So I have been chosen by the stage show “Listen to Your Mother” (LTYM) to recite my story on how my mother broke dishes at Christmas to express her frustration. It’s typical of the kind of sweetness and misery stories this blog is made of. After about half a dozen entries, it becomes clear if you’ve come for Lake Wobegon, you’re in the wrong territory.
I thought I did well at the audition but I’ve thought that before in other auditions and didn’t get a part. Now I’m presented with an unexpected opportunity to read before an audience.
As part of the LTYM bonding experience, quite a bit of personal information is being shared among the 12 women and myself (yep) on their social media page and later on other parts of the Internet.
From what I have read so far, my showmates all seem to be high achievers with beautiful kids, jobs, husbands, etc. I know everyone wants to put the best goods in the shop window, so to speak, but I have a hard time doing that. And I feel intimidated that I need to do that.
If one peruses this blog, you get a look at me warts and all. I’m my own worst press agent and, as an ex-wife often castigated me, I reveal too much of myself publicly and land up getting in trouble. Other people do it and get book contracts.C’est la vie.
Normally, I don’t have any problem sharing my life stories on the Internet. If I did, this blog would not exist. However, this is different. I haven’t much left in the shop window.
So I have to tell it like it is because that is all I can do.
I have bipolar 2 disorder which was diagnosed, provisionally, a few years ago. My shrink is not completely sure how to classify it because she finds me difficult to classify in general. I find myself difficult to classify (‘I’m a this, I’m a that, “I love to cuddle with my cat’) the way most people do. I most certainly have general anxiety disorder and I know I’ve had it all my life. So if I avoid you, don’t take it personally. I’ve been know to avoid mailboxes because I’ve seen those old ‘Candid Camera’ shows (where the mailbox talks. . .remember? God, I’m old).
To get the usual status seeking stuff out of the way – I earned (!) a b.a. in mass media communications from The Cleveland State University (fanfare) and minored in history, political science and sleeping in the library.
I used to be a sports reporter, news reporter, court reporter, radio reporter, radio talk show host, collegiate sports information representative, etc. But that’s all over now. I work as a public relations specialist for the Department of Veterans Affairs. If they’d pay me the same money to sweep streets, I’d jump at the opportunity.
We all can’t be ‘up people,’ and I am one of those who balances out the ratio of type A to ‘I don’t give a shit’ people on the planet.
But I’m lying of course. I do give a shit. And that causes me great joy and great pain.
I’ve been married three times. I have two grown sons, one on the autism scale. My oldest son has an ordinary computer job for the state of Ohio and is unmarried and seems to have inherited some of my more antisocial traits. My youngest son generally tells me what he wants me to buy him on Amazon. He lives with ex1. Ex2 and I don’t speak.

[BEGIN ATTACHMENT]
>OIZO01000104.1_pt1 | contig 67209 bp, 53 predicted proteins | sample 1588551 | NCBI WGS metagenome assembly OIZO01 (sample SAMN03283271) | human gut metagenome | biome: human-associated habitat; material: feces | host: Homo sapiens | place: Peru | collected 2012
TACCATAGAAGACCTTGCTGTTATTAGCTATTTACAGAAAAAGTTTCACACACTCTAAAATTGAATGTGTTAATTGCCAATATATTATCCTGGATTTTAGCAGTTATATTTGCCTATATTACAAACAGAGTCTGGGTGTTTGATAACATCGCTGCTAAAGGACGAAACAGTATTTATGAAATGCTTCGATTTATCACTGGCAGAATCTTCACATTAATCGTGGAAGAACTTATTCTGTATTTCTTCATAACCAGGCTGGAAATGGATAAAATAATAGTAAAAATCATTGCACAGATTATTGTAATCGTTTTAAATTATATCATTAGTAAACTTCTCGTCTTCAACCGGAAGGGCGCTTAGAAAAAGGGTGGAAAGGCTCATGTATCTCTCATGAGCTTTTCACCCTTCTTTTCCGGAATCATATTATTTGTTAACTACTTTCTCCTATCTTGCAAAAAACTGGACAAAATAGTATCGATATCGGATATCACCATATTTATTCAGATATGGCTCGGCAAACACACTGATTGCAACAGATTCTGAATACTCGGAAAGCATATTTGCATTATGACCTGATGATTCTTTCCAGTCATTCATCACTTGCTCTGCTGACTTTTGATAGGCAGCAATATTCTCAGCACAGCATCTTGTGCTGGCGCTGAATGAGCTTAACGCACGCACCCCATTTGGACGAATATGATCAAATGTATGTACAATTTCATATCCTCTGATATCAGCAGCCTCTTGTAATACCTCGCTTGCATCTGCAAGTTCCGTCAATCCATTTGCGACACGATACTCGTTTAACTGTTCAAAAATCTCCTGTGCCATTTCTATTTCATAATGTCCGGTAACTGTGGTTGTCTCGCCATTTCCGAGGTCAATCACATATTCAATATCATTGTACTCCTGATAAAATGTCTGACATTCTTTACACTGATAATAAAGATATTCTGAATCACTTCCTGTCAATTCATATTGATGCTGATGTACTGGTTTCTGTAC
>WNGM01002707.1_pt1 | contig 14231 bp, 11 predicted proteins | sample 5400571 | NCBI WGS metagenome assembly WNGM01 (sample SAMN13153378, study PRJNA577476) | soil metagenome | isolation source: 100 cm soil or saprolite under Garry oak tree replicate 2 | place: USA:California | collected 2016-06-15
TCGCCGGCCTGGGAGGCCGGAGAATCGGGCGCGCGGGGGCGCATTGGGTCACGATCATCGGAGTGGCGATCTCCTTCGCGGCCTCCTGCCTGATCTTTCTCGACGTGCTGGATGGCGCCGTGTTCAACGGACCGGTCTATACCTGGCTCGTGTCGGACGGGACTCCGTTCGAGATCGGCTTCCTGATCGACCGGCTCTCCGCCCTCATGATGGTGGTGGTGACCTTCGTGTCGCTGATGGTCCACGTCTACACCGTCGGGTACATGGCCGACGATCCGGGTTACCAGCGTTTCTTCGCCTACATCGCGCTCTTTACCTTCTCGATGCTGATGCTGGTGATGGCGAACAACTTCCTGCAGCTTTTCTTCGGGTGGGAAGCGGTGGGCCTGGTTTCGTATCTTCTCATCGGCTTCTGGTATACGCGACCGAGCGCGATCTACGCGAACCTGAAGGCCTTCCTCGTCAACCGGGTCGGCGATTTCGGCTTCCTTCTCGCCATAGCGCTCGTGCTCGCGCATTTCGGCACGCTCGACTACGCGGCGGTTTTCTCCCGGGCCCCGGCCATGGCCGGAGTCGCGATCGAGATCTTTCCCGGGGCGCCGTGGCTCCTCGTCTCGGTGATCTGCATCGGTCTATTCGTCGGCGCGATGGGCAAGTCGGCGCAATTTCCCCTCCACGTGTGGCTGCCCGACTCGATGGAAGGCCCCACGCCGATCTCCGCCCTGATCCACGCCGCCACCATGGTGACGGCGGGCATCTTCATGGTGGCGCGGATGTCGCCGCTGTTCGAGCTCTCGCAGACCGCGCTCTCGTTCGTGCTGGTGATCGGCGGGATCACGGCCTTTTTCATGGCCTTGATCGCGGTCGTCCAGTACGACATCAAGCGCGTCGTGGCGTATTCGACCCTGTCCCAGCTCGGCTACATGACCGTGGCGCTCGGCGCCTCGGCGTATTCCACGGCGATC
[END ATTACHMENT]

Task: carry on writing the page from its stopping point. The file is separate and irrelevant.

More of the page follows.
I had hobbies. I used to read voraciously. I liked to travel. I used to run and work out. I took an improv class at the Arcade Comedy Theater but didn’t jell with the powers that be (the story of my life). Ironically, I was once a psychological operations specialist in the Army.
This blog has been my attempt to strike a balance between writing a mental health memoir and advocating for more mental health outlets for middle aged men. Readers will note that I have observed repeatedly that the vast majority of mental health blogs, websites, organizations, etc., all seem to have targeted the money demo (18-34 years, mostly women, mainly because they talk about their issues more). By the time you are 45 (or earlier) you have disappeared from the mental health community.
By my age (54), most men with mental issues are either dead, in jail, in the bottle, or in seclusion. Some are still trying therapy. Bless ’em all.
Writing, at this point, is all I have left. It is both painful and necessary for me to do. I would like to have the audience I had as a newspaper columnist or a radio talker but this will have to do. I’m not sure what I have to say would garner much of a marketable audience anyway.
Despite the tone of this post, I still manage to get up everyday, go to a job I hate, and do what I have to do. I take pride in the appearance of my house and property. I still find joy in the little things, the absurdity of modern life and the fascination that my wife puts up with me.
If it helps explain things, I grew up in Cleveland and was a rabid Browns fan. That alone is enough to drive anyone to despair. Now I dip myself into the refreshing waters of black and gold and look forward to football season — just not as much as I used to.
Once you get to know me, I’m funnier in person.